Ashlar is finely dressed stone and is always precisely cut on all faces adjacent to those of other stones and when done correctly has the advantage of being capable of displaying very thin joints between blocks.
There is a difference between the English and the Scottish terminology for the surface finishes and the masons at McMillan Masonry purposely goad each other depending on whether they studied for their masonry qualifications in Edinburgh or Bath.
Surface finishes may be applied to the face of the stone to change the aesthetic of a plain Ashlar block. Some surface finishes are used because they are simple and cost effective, others require the stonemasons and their mallets to invest more time and so traditionally are reserved for more prestigious structures. Each surface finish requires a different chisel tool from the masons tool roll. The following are the seven principle surface finishes.
1. Droved (Scottish) / Boasted (English) is produced by striking a 2 inch boaster to leave a regular and uniformed indentation. This surface finish is normally produced parallel to the bedding plane or at a 45 degree angle.
2. Mel Point faced (Scottish) or furrowed (English) carried out using a fine tipped mel point or point to work along lines 1/4 inch apart to leave a furrowed effect. Each furrow should be parallel and equidistant.
3. 1 inch fielded panel (both) just brings structure and instant formality to any masonry component.
4. Stugged, Dabbed and broached (Scottish) Punched (English) is carried out using a thin nosed chisel all pointing in one direction and evenly spaced. Much deeper than the furrowed. The direction should be established to minimise the risk of trapping water in the deepest part of the stugs. Usually this is done within a fielded panel to leave a crisp streak of a white mortar joint.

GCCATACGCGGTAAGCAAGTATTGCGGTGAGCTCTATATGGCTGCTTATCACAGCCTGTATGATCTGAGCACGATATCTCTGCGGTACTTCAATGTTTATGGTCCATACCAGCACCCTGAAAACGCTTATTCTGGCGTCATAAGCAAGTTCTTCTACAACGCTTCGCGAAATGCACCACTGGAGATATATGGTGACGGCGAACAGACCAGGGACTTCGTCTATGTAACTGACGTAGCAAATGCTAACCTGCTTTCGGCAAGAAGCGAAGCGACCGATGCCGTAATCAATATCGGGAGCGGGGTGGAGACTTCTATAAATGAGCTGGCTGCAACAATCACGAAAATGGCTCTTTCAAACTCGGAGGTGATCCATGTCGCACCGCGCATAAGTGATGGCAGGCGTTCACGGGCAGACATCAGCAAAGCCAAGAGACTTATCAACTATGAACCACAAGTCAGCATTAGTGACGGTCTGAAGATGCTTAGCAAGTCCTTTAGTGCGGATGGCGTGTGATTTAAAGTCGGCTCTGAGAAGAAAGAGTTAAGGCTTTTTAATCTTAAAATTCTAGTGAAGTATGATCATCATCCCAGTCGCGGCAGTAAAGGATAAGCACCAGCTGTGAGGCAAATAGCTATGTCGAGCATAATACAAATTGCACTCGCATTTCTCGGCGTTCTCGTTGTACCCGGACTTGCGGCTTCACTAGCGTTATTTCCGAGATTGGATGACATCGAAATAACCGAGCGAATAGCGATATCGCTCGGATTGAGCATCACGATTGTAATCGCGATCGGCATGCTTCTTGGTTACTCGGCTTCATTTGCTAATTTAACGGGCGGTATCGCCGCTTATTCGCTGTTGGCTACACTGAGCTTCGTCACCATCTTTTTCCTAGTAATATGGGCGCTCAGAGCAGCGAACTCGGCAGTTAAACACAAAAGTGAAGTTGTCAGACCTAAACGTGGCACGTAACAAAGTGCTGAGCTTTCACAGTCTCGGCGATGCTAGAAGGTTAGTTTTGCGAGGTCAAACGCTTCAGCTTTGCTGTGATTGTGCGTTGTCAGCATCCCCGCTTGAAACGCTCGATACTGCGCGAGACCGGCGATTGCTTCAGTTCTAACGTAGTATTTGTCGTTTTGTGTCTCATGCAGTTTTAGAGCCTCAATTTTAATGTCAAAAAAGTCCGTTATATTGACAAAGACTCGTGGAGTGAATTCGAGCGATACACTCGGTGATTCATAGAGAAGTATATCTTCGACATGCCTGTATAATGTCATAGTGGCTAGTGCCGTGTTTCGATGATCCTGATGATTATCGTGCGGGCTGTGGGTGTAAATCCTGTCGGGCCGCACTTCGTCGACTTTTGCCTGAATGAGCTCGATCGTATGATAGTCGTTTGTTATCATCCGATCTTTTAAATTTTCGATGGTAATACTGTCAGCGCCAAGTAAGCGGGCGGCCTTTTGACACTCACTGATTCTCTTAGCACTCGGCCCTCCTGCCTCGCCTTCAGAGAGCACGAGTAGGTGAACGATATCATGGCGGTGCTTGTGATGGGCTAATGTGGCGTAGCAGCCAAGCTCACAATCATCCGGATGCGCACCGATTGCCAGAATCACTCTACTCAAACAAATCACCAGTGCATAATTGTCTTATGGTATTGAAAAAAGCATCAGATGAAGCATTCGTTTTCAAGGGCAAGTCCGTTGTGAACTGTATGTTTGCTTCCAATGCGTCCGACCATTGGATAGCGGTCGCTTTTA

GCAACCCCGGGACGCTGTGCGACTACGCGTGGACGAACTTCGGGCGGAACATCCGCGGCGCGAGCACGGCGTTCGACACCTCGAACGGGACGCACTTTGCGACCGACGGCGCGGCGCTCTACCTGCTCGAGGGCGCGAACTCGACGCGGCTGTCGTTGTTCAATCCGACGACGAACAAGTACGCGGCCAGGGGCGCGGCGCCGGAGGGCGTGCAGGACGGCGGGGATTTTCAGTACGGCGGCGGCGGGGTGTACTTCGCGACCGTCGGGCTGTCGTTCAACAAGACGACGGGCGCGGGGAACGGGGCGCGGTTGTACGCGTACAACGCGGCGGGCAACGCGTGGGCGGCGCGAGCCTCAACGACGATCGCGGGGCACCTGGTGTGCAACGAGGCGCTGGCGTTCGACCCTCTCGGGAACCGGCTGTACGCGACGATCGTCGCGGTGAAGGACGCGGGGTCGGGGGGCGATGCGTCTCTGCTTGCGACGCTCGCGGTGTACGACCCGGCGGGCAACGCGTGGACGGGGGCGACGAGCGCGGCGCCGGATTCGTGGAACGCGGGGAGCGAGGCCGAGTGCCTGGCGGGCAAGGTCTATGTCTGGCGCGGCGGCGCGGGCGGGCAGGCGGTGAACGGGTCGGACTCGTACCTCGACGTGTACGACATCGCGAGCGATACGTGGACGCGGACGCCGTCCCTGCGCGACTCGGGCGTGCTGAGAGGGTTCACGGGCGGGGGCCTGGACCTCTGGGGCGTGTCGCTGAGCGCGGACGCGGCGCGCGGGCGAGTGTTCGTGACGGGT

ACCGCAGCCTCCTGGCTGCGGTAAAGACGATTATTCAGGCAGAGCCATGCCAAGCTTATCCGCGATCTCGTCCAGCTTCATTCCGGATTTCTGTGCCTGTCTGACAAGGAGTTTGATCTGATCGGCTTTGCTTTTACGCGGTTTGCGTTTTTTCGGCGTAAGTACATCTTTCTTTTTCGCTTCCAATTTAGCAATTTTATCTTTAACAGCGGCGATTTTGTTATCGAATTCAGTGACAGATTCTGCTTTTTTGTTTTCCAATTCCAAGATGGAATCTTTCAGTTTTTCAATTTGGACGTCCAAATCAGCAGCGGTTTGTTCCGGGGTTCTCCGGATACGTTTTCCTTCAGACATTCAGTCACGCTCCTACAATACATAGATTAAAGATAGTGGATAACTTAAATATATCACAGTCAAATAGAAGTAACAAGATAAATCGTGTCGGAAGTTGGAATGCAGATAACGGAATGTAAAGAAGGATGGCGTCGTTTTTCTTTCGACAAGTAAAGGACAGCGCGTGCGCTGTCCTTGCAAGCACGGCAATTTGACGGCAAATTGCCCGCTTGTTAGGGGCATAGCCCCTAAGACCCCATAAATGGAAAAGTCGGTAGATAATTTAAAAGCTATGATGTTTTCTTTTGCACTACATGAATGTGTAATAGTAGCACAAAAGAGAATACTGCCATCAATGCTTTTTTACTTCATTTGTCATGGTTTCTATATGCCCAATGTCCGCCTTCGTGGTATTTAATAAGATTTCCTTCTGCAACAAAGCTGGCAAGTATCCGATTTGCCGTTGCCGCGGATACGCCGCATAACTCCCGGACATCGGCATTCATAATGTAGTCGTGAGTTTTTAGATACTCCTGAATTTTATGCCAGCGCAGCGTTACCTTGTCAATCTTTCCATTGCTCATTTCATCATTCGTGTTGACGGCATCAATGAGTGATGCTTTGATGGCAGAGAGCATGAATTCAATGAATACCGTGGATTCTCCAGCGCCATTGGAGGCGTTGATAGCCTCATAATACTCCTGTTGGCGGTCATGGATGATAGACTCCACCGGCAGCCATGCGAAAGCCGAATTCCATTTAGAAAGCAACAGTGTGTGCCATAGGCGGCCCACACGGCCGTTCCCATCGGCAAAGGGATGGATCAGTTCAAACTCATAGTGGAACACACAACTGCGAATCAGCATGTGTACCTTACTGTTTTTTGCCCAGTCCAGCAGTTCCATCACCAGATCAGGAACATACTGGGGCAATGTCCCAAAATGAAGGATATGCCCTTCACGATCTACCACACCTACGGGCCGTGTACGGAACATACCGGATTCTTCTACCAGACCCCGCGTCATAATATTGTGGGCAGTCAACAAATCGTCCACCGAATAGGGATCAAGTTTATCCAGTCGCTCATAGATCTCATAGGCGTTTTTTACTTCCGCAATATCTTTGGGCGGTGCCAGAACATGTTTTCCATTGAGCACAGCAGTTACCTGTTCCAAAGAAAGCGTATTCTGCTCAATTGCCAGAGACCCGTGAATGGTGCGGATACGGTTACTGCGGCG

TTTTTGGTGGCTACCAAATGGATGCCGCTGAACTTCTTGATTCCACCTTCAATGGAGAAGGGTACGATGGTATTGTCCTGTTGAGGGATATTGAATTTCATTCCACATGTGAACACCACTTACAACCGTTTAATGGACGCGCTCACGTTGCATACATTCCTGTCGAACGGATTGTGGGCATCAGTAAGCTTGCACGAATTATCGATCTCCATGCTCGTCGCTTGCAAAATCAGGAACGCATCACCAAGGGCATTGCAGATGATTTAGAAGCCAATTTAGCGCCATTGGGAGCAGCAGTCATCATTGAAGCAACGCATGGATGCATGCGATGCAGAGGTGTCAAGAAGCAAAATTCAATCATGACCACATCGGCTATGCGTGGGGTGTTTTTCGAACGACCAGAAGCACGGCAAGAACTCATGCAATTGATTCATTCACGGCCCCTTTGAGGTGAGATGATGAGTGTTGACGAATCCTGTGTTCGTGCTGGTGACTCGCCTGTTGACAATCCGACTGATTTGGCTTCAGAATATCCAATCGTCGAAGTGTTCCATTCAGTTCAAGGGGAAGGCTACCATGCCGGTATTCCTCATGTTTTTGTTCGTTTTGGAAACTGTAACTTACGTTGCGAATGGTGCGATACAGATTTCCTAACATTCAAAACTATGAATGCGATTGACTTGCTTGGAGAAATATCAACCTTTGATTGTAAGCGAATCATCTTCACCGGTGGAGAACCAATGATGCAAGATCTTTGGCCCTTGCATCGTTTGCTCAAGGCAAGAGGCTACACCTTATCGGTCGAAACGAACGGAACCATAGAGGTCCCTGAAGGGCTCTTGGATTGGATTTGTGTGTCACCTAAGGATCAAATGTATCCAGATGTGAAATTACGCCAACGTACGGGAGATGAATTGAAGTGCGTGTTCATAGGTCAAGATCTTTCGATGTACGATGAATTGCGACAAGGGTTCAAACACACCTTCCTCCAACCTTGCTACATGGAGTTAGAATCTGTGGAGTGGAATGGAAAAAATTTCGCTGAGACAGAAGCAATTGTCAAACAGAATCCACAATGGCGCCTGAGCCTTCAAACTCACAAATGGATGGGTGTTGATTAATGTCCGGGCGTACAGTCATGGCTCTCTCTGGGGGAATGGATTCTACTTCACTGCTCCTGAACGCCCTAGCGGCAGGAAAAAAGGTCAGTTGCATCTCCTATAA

5. Picked (English) or pecked (Scottish). Again this is normally done within a fielded panel using a claw tool (Scottish) or tooth tool (English) which come in the half inch, inch or two inch and effectively the mason just breaks apart the sawn surface to leave a picked panel.
6. Rock or Pitch faced (both Jocks and Sassenachs ) is used to give a rustic look to regular Ashlar blocks with their exact and uniformed joints by taking a Pitcher (English) or Cleura (Scottish) and striking the inside of the arris around the face of the stone. This blows the surface to leave a natural rock finish.
7. Tooled or batted (both) similar to boasted but where the stone mason uses a batting chisel. Which is a purpose made tool that has no other use (unlike the boaster) other than for creating this classic dressed Georgian/ Victorian appearance.
8. Reticulated (both Scottish and English) is produced by sinking polygonal shapes, separated by ribs, into the surface of the stone. All ribs are parallel on either side and of an uniform width. Equally the sinkings should be of unuiformed depth and may then have an additional surface finish, such as sparrow pecking, applied to the plain sinking. Sparrow pecking is a disturbed pitted surface achieved with a claw chisel (English) or tooth tool (Scottish)
9. Vermiculated finish is similar to the Reticulated but has irregular shapes sunk in and separated by ribs of uniformed shape and size.
We can create Balustrades and Parapet Screening to meet all projects and designs whether for a newly created project or restoring and matching existing masonry.
Standard balustrades are lathe turned in any suitable stone of our client’s choice to ensure a cost effective service.